There are no codes specific to arbitrations. Ethical codes imposed by law societies (the bodies regulating the legal profession) in the provinces and territories apply to members (licensed lawyers) acting as counsel in arbitration. In international arbitrations conducted in Canada, institutions and tribunals may refer to the IBA Guidelines on Conflicts of Interest and the IBA Rules of Ethics.
The ethical codes that apply to arbitrators conducting proceedings in Panama are those of the arbitration institutions administering the proceedings. The two main arbitration institutions in Panama, CeCAP and CESCON, have enacted Codes of Ethics for arbitrators. The Panama Arbitration Law expressly provides that any person who has breached the ethical codes of any arbitration institution cannot be appointed as an arbitrator or continue acting in such capacity.
Moreover, the professional standards that apply to Panamanian lawyers acting in arbitration proceedings is the Code of Ethics of the Panamanian Bar Association.
The ethical code for Lawyers is applicable to any lawyer intervening, whether as counsel or arbitrator, in arbitration proceedings.
Legal Profession Act No. 1136 regulates the ethical standards the attorneys are subject to. These ethical standards are also applied for the attorneys during the dispute resolution through the arbitration.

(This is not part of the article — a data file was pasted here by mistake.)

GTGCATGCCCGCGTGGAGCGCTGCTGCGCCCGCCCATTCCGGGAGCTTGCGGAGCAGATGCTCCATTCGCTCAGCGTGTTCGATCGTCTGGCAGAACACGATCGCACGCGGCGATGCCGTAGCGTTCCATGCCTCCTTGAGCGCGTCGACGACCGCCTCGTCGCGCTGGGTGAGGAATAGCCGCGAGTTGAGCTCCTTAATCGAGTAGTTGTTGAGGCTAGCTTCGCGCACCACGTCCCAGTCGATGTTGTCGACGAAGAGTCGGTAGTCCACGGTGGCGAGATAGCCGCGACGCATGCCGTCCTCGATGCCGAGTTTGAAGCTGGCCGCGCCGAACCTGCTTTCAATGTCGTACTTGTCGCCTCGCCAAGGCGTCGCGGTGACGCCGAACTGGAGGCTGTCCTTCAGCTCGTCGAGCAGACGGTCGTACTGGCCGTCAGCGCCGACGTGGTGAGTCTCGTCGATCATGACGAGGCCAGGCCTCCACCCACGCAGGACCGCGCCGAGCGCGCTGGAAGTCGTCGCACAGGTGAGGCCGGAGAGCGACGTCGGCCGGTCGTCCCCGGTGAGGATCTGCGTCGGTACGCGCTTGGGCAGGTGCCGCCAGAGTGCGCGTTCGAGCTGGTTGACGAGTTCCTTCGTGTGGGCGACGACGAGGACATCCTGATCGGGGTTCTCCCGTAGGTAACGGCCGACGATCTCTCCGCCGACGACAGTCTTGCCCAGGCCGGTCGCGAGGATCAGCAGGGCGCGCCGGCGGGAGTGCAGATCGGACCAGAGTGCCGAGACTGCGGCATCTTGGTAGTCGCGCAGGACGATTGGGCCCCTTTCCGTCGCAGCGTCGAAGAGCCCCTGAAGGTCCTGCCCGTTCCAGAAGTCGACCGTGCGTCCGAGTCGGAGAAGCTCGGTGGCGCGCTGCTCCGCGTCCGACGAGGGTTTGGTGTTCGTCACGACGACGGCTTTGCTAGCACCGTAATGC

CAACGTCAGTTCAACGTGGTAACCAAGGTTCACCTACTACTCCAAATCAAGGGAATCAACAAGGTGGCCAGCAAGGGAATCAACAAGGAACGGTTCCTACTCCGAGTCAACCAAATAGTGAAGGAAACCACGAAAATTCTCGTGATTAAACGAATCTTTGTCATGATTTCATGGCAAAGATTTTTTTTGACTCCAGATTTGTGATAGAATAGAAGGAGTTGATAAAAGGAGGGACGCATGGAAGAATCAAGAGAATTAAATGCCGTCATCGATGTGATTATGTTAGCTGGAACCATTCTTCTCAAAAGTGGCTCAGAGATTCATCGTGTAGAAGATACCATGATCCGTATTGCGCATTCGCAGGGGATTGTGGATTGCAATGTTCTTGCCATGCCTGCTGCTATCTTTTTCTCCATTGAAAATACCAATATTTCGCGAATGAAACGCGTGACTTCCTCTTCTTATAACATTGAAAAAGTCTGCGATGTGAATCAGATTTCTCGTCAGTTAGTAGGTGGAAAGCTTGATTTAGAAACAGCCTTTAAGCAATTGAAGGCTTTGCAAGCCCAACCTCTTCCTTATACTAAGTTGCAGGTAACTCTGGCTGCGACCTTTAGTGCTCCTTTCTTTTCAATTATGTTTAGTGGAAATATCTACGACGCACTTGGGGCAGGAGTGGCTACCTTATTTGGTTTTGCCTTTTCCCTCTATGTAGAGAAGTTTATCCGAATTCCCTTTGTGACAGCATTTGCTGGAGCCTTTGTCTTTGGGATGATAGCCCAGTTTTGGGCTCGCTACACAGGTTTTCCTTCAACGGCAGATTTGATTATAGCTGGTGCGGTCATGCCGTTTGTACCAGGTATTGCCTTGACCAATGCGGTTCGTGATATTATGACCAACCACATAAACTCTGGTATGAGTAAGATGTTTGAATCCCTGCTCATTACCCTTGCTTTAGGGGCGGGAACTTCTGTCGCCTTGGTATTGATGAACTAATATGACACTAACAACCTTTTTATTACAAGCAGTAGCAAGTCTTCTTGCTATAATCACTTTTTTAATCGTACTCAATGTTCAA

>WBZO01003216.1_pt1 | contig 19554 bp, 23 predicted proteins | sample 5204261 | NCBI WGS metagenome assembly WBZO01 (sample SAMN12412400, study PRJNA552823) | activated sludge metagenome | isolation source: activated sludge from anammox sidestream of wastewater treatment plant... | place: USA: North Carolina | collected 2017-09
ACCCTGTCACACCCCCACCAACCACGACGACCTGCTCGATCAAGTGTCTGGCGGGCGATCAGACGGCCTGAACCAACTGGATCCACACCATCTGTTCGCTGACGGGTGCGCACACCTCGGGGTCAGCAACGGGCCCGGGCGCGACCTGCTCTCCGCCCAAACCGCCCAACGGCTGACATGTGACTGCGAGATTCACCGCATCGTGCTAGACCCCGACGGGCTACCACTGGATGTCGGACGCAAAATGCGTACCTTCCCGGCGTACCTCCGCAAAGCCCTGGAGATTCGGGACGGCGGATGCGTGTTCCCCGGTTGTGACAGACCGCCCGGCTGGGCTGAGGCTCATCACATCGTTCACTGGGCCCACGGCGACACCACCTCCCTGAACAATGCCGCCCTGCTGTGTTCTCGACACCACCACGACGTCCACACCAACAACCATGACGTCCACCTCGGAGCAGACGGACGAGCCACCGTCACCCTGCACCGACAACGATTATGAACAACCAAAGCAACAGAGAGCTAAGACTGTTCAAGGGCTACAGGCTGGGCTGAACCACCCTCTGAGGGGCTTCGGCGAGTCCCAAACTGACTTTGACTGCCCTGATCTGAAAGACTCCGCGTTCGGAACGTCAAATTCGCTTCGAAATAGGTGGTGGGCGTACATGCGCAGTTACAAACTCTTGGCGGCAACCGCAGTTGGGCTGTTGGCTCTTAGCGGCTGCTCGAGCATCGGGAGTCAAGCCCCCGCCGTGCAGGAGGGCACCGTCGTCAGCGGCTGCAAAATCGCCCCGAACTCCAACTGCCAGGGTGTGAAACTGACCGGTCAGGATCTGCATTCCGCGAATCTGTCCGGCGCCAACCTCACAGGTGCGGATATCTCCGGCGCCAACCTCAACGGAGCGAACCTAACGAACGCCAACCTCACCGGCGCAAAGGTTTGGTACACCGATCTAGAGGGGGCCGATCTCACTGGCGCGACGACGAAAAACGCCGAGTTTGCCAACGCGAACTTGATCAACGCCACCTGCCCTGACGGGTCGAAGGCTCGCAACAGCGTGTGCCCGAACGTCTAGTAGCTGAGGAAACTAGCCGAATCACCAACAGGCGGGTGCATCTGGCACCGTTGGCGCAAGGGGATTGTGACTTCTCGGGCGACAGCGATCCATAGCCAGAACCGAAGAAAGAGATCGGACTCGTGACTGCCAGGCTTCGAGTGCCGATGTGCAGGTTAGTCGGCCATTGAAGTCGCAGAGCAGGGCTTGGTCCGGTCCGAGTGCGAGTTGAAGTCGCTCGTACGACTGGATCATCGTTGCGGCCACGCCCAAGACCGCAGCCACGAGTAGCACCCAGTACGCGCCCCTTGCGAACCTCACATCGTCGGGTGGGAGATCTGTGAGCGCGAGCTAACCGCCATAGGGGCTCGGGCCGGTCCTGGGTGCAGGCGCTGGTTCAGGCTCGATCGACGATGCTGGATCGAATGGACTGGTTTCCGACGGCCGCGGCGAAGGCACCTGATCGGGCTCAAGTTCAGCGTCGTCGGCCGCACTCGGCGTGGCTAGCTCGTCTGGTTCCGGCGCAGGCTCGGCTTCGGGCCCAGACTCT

German law does not provide for arbitration specific ethical codes or other professional standards to be applied in arbitration proceedings. German counsel and arbitrators are bound by the ethical rules of the German Federal Lawyers’ Act – irrespective of their actions in state court or arbitration proceedings. However, foreign counsel and arbitrators are not bound by the German Federal Lawyers’ Act but only by the codes and standards of their home jurisdiction.
We see arbitration institutions (e.g. most recently the DIS) developing ethical codes to apply to arbitrators and/or counsel.
Arbitrators must comply with the ethical duties of the professional association which they belong to (if any) and counsel and attorneys acting as arbitrators must comply with the Code of Ethics and Conduct of the Italian Bar Association.
An arbitrator must comply with the (a) principle of fairness and impartiality (section 33) and (b) if they are a member of CIArb, their code of ethics. Any counsel or arbitrator who is a lawyer must adhere to the code of ethics of his or her governing professional body. If a foreign lawyer acts as counsel in the UK he or she must additionally comply with any applicable local rules.
While ethical codes and professional standards exist among the legal professionals and arbitral institutions, there are no other express standards in place for arbitrators in Ireland.
Counsel and arbitrators are bound by the ethical rules or standards of their respective professions. The Court of Arbitration at the Polish Chamber of Commerce has established an Arbitrator’s Code of Ethics for arbitrators in proceedings at that institution. The Polish Arbitration Association has also adopted the Arbitrator’s Code of Ethics.
Both Cap. 4 and ICA Law provide that an arbitrator has to proceed with speed in relation to the arbitration proceedings and must be unbiased and act accordingly. In the event the counsels are lawyers, then they are bound by the Advocates’ Law, Cap. 2 and the Advocates’ Code of Conduct Regulations of 2002 which set out various rules of professional conduct and ethics.